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Two-and-a-Half Cheers for Baude and Sachs' Positivist Originalism (Part 1)
Will Foster

In a new article entitled “Originalism Off the Ground,” Eric Segall inveighs against the efforts of scholars Will Baude and Stephen Sachs to prove that originalism is currently America’s constitutional positive law. “Our actual law,” Segall contends, is driven by “non-originalist values” (Segall, p. 102). Segall’s writing is, as always, thought-provoking and incisive. But although I have a few reservations about Baude and Sachs’ project, overall I am not convinced that Segall’s attack on positivist originalism is as devastating as he hopes. 

Segall’s own descriptive account of constitutional law is that “[t]here is substantial data … that strongly suggest[s] that where judges have legal discretion, their values, experiences, and politics determine the sum and substance of our law” (Segall, pp. 101-02). To a large extent it is difficult to disagree with that assessment. But is Segall’s descriptive account the right kind of descriptive account if we want to figure out what the law requires? I do not believe so, for the reasons Baude and Sachs give in the article to which Segall was responding, “Grounding Originalism” (see particularly the Al Capone thought experiment on page 1469).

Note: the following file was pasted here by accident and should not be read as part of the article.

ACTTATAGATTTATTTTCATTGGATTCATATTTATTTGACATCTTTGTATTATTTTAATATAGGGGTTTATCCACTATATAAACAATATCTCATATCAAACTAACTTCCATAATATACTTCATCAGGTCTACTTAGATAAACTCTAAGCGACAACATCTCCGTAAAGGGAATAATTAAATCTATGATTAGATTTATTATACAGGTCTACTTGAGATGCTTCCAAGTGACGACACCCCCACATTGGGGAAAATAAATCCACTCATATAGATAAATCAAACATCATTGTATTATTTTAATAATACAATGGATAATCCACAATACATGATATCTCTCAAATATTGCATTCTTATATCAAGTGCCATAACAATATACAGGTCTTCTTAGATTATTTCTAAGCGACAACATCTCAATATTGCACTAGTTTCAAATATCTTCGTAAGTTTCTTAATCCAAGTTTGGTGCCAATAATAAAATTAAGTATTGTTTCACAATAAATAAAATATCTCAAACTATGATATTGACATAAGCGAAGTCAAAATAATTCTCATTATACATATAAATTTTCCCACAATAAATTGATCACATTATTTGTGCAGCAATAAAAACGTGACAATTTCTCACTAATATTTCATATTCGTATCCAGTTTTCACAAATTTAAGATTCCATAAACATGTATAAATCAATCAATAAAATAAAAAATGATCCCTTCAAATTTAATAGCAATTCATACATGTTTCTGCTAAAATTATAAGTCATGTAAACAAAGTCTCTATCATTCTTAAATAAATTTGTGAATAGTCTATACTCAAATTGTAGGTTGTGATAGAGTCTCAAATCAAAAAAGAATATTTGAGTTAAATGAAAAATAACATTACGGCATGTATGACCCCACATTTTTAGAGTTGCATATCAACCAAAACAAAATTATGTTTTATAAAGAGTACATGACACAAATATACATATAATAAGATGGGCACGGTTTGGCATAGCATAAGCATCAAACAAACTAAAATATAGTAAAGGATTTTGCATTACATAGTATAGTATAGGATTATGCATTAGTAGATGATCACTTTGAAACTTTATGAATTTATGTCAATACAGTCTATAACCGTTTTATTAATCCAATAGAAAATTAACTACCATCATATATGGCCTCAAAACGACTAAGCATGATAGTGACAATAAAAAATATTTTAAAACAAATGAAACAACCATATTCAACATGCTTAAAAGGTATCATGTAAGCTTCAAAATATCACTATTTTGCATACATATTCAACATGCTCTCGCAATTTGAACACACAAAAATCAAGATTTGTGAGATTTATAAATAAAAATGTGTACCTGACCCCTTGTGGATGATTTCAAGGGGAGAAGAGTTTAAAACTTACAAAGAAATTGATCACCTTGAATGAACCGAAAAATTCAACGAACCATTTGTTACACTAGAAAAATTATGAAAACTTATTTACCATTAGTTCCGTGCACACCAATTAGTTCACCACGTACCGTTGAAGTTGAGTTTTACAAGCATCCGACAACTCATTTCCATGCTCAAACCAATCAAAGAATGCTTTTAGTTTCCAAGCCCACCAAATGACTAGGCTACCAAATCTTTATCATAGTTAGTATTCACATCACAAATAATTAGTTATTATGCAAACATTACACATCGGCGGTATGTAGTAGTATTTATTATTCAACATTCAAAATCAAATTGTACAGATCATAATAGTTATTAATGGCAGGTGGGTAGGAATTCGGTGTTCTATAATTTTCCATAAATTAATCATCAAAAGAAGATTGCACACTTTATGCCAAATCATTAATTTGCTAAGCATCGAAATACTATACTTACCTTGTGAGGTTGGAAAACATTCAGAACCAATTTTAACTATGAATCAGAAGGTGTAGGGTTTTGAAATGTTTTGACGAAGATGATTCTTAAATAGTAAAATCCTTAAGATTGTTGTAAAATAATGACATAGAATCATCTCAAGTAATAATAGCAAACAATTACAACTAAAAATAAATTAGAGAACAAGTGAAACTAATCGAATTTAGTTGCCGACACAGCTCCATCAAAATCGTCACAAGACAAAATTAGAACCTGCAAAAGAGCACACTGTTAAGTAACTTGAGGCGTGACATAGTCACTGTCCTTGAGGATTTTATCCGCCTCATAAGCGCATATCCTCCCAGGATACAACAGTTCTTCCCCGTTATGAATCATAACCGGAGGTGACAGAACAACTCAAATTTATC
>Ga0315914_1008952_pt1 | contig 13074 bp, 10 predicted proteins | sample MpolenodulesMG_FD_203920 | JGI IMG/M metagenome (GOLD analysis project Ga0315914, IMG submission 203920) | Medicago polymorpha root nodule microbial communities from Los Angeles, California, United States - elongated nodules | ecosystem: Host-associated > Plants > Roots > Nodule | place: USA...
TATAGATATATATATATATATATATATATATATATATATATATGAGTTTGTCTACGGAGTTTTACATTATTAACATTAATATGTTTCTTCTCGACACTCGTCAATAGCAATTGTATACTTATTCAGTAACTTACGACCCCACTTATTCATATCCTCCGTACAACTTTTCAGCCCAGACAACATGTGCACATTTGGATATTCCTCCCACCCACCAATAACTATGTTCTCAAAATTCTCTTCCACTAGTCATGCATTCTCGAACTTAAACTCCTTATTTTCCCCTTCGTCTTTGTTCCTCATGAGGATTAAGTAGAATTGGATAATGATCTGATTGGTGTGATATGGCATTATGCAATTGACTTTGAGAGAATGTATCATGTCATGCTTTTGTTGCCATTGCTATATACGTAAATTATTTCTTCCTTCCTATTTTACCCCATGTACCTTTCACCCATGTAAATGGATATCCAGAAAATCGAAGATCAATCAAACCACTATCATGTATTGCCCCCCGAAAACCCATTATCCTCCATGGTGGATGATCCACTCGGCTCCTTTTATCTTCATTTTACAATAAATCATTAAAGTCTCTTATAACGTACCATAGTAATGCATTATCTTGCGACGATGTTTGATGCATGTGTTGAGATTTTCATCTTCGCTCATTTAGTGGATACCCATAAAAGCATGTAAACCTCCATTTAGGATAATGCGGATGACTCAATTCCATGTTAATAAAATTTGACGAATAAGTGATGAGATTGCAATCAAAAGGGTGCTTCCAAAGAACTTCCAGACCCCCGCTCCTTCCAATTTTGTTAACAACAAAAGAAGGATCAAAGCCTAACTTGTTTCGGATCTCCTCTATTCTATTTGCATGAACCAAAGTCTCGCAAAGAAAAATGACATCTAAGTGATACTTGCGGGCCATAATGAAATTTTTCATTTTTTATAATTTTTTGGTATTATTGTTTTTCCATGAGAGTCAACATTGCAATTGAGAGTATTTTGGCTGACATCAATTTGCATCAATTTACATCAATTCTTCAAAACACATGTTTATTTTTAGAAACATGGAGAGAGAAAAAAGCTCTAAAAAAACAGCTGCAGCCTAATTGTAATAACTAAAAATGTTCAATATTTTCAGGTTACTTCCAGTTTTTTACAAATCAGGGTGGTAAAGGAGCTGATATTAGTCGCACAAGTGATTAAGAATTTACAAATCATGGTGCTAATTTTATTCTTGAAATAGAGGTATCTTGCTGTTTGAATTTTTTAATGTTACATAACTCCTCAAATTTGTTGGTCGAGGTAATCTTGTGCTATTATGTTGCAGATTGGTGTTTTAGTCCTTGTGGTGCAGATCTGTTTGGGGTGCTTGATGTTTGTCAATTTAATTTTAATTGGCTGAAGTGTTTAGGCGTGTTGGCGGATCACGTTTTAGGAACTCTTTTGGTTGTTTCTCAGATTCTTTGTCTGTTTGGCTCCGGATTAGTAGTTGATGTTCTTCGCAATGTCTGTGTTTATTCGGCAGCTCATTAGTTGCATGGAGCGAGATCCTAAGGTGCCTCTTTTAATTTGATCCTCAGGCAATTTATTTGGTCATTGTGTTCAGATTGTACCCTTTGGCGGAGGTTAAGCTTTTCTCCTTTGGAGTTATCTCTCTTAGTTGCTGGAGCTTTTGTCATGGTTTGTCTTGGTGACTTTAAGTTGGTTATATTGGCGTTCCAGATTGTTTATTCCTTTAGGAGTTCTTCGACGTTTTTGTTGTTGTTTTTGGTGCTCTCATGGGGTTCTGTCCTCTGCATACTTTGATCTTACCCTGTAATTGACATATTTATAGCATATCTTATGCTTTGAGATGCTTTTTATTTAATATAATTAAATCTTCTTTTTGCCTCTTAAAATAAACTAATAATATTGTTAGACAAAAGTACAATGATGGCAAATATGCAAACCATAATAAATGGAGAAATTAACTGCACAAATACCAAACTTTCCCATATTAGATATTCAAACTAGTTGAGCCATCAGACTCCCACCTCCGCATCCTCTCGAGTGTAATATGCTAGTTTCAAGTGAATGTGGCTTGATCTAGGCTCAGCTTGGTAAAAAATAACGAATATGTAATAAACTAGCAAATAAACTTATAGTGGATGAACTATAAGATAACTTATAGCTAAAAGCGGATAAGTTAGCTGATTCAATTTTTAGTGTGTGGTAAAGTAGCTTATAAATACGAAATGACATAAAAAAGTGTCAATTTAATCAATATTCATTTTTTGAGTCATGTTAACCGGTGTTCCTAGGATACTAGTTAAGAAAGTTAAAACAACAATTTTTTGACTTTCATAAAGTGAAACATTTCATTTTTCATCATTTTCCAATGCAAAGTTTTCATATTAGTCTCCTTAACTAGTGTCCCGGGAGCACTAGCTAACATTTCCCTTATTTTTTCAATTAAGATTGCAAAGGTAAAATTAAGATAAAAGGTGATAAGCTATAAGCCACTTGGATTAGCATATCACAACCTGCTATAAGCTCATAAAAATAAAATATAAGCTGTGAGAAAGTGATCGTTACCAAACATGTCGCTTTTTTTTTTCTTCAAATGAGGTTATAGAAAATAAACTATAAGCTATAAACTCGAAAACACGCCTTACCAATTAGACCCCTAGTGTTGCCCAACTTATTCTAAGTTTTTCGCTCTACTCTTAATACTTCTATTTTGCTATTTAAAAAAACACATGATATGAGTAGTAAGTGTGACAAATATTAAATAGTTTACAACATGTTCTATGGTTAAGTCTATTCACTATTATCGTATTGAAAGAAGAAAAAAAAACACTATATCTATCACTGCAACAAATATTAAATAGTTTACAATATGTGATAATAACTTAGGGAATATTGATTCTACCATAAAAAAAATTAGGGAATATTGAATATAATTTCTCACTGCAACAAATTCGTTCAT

So what is our current law? Although this is not an easy question to answer, I agree with Baude and Sachs that current social practice points toward a form of originalism in which “the original meaning of the Constitution is the ultimate criterion for constitutional law, including of the validity of other methods of interpretation or decision” (Baude, p. 2352). (Actually, Baude and Sachs’ view is a bit more nuanced than that, but for now this definition will work best.) Assuming (as most do) that stare decisis was accepted by the Founders, this form of originalism permits judges to use a doctrine of precedent.